The pressure sensing lead 70 preferably takes the form disclosed in the above-referenced '752, '434, and '221 patents. The pressure sensing lead 70 includes the elongated lead body 74 enclosing two lead conductors extending to pressure sensing module 80. One lead conductor is coupled to the conductive housing of the pressure sensing module 80 which can function as an indifferent pace/sense electrode. The other lead conductor is coupled with internal electrical components of the pressure sensing module 80 and through the lead extension 78 to the active, distal pace/sense electrode 76. The manner in which the pressure sensing lead 70 and the circuitry within the IPG/IMD 50 usable with the pressure sensing lead 70 are constructed and operate is set forth in detail in the above-referenced '752 and '434 patents.
Returning to FIG. 4, the connector end 100 of the IPG/IHM package connector 60 takes the same form as the bipolar, in-line, proximal lead connector 72 of FIG. 5, and both are adapted to be received within the header receptacle 68 to make electrical connections with the header connector elements 106 and 108. The connector pin 102 and ring 104 of IPG/IHM package connector 60 are coupled with insulated conductors 112 and 114 which branch from connector body 110 and are coupled to the IPG/IHM package connector array 61.
The formation of the package connector arrays 61 and 100 and the connections of the conductors 112, 114 and 96, 98 thereto are depicted in FIGS. 6A, 6B and 7. The conductor pairs 112 and 114 and 96 and 98 are connected to conductive sections 132 and 134 of the inner tray flange 122 using a conductive adhesive or solder as shown in FIG. 6A. The conductive sections 132 and 134 are mated against conductive sections 142 and 144, respectively, of outer tray inner flange 124 which are continuously fabricated with conductive sections 136 and 138, respectively, of outer tray outer flange 126 as shown in FIGS. 6B and 7. The conductive sections of the inner and outer tray flanges can be formed by electrically conductive film coatings and/or adhesive layers and/or powder or particulate materials of conductive wires embedded into the plastic that the inner and outer trays are formed of. Conductive adhesives or thermal and pressure bonding may be employed to bond the conductive portions 132 and 142 together and 134 and 144 together.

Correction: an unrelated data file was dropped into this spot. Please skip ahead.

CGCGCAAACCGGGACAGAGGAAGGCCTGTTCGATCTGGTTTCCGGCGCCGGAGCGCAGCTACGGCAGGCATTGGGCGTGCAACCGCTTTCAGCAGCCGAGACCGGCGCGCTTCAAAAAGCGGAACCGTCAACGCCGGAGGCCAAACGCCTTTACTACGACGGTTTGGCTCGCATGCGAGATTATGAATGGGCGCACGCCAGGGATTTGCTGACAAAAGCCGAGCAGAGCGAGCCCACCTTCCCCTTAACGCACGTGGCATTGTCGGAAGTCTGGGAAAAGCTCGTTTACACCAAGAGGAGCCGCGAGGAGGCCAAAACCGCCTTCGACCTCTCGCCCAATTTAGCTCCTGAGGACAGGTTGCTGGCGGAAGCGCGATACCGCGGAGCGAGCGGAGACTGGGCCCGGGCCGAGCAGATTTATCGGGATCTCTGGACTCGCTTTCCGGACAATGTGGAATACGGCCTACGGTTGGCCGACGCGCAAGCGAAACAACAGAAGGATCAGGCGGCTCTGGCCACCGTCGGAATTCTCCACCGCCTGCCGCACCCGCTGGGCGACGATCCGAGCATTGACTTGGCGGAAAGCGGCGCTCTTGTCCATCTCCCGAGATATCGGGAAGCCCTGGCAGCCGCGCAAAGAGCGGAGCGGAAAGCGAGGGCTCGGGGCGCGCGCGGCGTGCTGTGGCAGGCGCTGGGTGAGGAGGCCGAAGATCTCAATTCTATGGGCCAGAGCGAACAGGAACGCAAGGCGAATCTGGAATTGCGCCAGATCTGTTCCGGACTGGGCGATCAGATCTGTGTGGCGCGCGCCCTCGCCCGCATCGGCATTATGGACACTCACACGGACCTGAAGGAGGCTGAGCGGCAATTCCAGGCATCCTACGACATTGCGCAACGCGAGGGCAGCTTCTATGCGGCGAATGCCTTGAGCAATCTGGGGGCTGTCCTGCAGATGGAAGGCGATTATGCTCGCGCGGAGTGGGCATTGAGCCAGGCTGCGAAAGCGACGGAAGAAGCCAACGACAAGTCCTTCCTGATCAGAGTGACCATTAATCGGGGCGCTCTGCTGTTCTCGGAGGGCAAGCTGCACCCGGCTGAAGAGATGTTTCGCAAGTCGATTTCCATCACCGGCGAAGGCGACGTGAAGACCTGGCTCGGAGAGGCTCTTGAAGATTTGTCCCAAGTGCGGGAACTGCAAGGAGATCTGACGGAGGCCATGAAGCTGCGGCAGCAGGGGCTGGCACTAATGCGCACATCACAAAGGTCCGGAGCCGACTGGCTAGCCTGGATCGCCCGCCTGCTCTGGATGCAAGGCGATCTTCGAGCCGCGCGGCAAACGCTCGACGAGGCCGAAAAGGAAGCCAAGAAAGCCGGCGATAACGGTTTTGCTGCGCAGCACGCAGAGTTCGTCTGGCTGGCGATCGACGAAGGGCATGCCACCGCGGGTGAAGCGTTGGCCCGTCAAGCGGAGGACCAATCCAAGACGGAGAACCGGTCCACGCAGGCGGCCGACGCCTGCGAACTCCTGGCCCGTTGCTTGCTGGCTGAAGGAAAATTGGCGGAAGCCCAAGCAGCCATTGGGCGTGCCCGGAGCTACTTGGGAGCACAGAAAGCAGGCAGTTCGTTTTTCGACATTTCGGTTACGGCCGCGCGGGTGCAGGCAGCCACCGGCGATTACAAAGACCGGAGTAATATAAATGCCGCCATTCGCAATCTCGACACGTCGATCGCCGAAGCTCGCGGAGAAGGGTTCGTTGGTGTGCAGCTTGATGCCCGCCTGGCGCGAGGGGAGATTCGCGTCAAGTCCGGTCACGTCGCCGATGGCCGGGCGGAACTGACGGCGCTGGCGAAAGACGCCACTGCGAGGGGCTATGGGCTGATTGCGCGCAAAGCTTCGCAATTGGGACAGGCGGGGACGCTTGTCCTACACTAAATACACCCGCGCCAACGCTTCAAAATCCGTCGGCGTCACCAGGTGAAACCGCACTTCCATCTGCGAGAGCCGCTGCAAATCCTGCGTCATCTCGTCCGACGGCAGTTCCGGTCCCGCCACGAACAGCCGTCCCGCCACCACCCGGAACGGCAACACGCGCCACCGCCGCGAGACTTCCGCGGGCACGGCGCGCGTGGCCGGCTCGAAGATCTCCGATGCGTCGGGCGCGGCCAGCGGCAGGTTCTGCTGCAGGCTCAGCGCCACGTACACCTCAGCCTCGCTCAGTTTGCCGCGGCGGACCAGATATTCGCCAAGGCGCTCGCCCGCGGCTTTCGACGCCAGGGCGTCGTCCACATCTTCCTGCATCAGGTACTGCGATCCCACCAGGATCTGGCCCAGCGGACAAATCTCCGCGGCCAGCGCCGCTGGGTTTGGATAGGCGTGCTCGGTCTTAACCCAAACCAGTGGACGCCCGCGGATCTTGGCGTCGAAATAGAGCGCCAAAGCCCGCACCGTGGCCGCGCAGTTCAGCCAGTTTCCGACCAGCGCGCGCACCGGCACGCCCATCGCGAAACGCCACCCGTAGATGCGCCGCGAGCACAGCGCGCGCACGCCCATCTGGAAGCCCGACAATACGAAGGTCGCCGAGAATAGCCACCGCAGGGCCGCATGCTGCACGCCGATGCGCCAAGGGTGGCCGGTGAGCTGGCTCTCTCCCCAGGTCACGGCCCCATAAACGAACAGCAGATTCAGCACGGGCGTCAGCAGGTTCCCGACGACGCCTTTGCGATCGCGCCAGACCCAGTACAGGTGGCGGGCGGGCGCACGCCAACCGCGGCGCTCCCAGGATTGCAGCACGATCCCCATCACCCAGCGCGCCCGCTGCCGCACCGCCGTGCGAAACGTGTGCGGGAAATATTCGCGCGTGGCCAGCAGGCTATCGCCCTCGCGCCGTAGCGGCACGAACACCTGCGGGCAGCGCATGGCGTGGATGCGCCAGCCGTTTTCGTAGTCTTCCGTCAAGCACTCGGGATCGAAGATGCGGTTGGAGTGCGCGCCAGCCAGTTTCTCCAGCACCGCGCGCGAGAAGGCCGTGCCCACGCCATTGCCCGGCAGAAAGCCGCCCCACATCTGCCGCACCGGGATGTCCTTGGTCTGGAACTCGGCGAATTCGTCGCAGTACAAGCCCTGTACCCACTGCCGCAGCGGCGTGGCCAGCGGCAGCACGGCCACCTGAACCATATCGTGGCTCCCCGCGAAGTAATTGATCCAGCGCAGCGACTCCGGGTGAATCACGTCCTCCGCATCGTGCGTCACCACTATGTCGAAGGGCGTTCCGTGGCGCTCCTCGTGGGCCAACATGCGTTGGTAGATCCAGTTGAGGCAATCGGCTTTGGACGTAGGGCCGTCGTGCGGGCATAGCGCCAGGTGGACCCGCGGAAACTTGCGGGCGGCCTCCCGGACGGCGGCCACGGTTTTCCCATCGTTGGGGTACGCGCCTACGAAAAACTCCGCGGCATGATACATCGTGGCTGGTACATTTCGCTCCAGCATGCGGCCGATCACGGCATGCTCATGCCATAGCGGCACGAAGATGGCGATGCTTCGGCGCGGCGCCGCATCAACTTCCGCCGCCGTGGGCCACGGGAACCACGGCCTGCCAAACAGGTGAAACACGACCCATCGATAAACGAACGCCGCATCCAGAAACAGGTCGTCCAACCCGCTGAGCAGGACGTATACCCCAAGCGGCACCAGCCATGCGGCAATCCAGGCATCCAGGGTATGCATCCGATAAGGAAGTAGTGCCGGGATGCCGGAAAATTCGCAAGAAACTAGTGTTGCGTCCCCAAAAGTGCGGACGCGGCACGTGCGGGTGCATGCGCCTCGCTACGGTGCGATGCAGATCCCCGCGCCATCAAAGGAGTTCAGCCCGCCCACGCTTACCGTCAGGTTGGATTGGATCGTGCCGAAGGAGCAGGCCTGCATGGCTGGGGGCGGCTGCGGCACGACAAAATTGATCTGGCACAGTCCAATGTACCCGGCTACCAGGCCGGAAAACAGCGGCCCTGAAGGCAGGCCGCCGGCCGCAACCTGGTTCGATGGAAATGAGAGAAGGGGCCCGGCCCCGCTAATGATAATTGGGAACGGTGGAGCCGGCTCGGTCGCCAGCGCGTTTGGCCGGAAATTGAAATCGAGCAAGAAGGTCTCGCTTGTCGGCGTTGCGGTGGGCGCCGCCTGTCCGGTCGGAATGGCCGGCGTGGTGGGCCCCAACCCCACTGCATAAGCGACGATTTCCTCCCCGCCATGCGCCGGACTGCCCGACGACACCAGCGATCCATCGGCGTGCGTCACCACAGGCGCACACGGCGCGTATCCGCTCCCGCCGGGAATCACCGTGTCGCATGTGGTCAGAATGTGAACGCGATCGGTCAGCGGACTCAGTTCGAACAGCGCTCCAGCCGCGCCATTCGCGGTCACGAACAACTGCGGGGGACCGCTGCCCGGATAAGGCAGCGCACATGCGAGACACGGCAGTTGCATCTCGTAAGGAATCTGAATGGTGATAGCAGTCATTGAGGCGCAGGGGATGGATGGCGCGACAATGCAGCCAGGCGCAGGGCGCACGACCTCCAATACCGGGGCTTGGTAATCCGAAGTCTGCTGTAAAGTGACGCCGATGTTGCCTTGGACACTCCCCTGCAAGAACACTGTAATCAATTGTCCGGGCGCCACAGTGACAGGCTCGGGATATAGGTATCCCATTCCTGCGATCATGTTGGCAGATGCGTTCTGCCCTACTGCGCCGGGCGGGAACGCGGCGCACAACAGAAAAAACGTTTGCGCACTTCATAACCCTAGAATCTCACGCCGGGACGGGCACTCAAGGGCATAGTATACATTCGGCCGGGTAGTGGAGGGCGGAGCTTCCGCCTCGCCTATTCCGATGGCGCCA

The resulting sandwich layers of the package connector arrays 61, 100 are depicted in cross-section in FIG. 7. The lower surfaces of the outer flange portion 126 at conductive portions 136 and 138 are conductive, and cable connectors 16 and 18 can be coupled therewith without disturbing the cover sheet 58 adhered to the upper surface thereof as shown in FIGS. 8 and 9. The lower surfaces of the outer flange portion 126 on either side of conductive portions 136 and 138 could be made thicker as shown in broken lines to facilitate positioning of the cable connectors 16, 18 with the package connector arrays 61, 100.
FIGS. 8 and 9 depict the attachment of the cable connectors 16, 18 with the package connector arrays 61, 100. The clip connectors 152, 154 within U-shaped channel 150 engage the lower surface of conductive portions 136 and 138 and are electrically connected with cable conductors 156 and 158 embedded within cable body 160.
The form and construction of the cable 14, IPG/IHM package connector 60 and lead package connector 90, the cable connectors 16, 18, and the package connector arrays 61, 100 may be widely varied. The package connector arrays 61, 100 may alternatively take any of the forms disclosed in the above-referenced '042, '732 and '007 patents, for example, and the cable connectors 16, 18 may be configured to be attached to them.
For example, the cable 14 and connectors 16 and 18 could be replaced by a much shorter, single piece element incorporating the connectors 16 and 18 and the conductors extending between them into a single housing. Or a female connector like cable connector 16, 18 shown in FIGS. 8 and 9 could be incorporated into one of the IPG/IHM or lead sterile packages 10 or 12 in substitution for the package connector array 61 or 100, so that the IPG/IHM and lead sterile packages 10 and 12 could be directly coupled together.